They were really open and if there was something they didn’t understand, they’d ask me and we’d have conversations and learning about these topics and issues.”

“Growing up in Korea, I never really was aware about these issues,” said bandmate Theo. “Hearing about them from someone like Keeho, it was really surprising and it was an eye-opening experience for me to learn about all these issues.”

K-pop band P1Harmony. Photo: FNC Entertainment

Beyond learning from Keeho’s own experiences, the group has also attempted to learn about the roots of the music and art that inspires them, which more often than not is based in non-Korean cultures.

“I grew up learning hip-hop from the Korean industry’s perspective, but we have a limited knowledge about it,” said Intak, who is one of several rappers in the group. “But Keeho has helped me realise a foreign perspective and learn more about cultural knowledge.”

Some labels are also starting to take note about the need to educate their artists before an incident happens. Last year, a now-disbanded pre-debut team of trainees known as Yours, under the company Deep Studio Entertainment, shared a video of the members in a class learning and having discussions about racial sensitivity and the dangers of cultural appropriation.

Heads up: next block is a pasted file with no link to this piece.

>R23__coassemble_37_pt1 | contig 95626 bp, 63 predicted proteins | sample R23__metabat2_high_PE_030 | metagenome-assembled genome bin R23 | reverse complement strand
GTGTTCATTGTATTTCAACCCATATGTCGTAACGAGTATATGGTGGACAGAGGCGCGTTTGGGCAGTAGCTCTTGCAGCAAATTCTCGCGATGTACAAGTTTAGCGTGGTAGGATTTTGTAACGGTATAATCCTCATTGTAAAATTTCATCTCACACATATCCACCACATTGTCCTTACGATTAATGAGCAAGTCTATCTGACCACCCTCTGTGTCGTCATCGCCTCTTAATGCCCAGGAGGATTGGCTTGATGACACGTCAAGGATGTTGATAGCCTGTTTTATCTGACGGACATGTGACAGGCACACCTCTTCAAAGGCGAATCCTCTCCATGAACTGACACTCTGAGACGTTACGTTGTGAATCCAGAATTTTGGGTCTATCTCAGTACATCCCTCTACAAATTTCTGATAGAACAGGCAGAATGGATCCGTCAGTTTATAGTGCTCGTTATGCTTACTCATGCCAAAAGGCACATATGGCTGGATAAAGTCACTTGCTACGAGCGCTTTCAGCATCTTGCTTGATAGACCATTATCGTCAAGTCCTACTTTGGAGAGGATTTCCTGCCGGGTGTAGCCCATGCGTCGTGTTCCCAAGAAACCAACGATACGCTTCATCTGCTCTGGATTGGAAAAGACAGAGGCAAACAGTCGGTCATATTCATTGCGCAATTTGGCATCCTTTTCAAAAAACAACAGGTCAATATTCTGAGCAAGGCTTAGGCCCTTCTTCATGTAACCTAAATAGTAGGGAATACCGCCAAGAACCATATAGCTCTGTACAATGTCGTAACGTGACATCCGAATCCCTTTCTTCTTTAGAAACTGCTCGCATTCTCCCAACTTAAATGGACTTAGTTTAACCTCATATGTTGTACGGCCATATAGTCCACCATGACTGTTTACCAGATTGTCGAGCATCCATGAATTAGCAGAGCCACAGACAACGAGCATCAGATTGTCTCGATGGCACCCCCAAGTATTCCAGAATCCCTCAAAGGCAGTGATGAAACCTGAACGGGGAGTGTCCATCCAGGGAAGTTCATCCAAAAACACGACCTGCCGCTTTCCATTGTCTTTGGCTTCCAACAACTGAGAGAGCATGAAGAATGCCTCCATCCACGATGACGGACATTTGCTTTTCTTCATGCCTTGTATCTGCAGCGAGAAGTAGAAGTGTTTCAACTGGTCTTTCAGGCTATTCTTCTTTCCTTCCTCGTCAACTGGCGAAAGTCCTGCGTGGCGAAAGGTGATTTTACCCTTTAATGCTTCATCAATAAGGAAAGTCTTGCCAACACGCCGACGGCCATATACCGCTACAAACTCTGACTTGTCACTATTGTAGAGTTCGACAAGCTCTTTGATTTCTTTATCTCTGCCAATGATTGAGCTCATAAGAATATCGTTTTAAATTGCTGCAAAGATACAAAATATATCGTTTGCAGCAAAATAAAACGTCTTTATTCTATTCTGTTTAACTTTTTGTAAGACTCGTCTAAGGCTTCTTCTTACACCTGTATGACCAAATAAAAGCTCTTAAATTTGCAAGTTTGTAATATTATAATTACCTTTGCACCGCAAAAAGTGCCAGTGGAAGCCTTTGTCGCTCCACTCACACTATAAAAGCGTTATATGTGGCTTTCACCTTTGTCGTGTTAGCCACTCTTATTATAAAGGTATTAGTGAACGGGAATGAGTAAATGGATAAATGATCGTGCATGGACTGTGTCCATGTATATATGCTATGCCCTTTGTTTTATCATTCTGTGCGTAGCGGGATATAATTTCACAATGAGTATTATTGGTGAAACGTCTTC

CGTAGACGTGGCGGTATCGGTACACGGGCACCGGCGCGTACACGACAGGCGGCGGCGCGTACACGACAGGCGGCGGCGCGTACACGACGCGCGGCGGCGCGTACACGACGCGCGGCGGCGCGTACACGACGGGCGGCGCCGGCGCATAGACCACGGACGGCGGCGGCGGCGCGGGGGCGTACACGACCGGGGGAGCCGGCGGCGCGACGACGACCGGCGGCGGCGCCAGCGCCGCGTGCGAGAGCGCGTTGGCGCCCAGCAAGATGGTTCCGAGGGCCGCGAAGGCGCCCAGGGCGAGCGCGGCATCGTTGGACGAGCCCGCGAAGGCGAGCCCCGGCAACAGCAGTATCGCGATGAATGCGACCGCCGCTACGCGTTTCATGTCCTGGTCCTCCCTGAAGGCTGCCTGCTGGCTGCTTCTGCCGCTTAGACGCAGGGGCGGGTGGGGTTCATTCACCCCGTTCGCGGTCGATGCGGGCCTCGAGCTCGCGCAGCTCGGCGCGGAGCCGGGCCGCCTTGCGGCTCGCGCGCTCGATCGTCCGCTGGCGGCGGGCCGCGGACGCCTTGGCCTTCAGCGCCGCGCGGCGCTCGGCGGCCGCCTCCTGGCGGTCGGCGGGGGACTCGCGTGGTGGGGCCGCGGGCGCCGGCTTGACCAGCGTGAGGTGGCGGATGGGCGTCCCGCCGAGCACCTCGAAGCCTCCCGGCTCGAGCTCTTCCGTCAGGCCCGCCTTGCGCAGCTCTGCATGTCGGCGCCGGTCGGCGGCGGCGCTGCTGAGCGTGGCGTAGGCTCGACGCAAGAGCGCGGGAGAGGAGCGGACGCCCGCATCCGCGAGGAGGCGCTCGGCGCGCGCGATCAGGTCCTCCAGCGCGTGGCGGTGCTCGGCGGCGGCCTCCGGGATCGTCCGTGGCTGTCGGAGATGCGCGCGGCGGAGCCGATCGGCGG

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Though all of their content has been scrubbed from the internet, and Deep Studio did not respond to interview requests from The Post, the cartoonist known as Yerongss, whose content the band used for educational purposes in the class, shared a still of the video on her social media.

“In September last year, Deep Studio Entertainment trained idol trainees called ‘Yours’ about cultural appropriation reasons with my cartoons. Korean culture is becoming globalised,” wrote Yerongss, whose art has become popular on social media for its attempt to familiarise South Koreans with issues surrounding cultural awareness and racism.

“That’s why we have to learn various cultures and history and improve ourselves. Efforts such as this entertainment are needed.”


The conversation surrounding non-black musicians benefiting from appropriating elements of primarily black American culture has grown in recent years.

Just last week, Jesy Nelson, formerly of English girl group Little Mix, faced a backlash following the release of her solo single Boyz with Nicki Minaj from fans who felt it brought to light Nelson’s history of allegedly blackfishing: a non-black individual attempting to pass as black or racially ambiguous to benefit and gain cultural capital.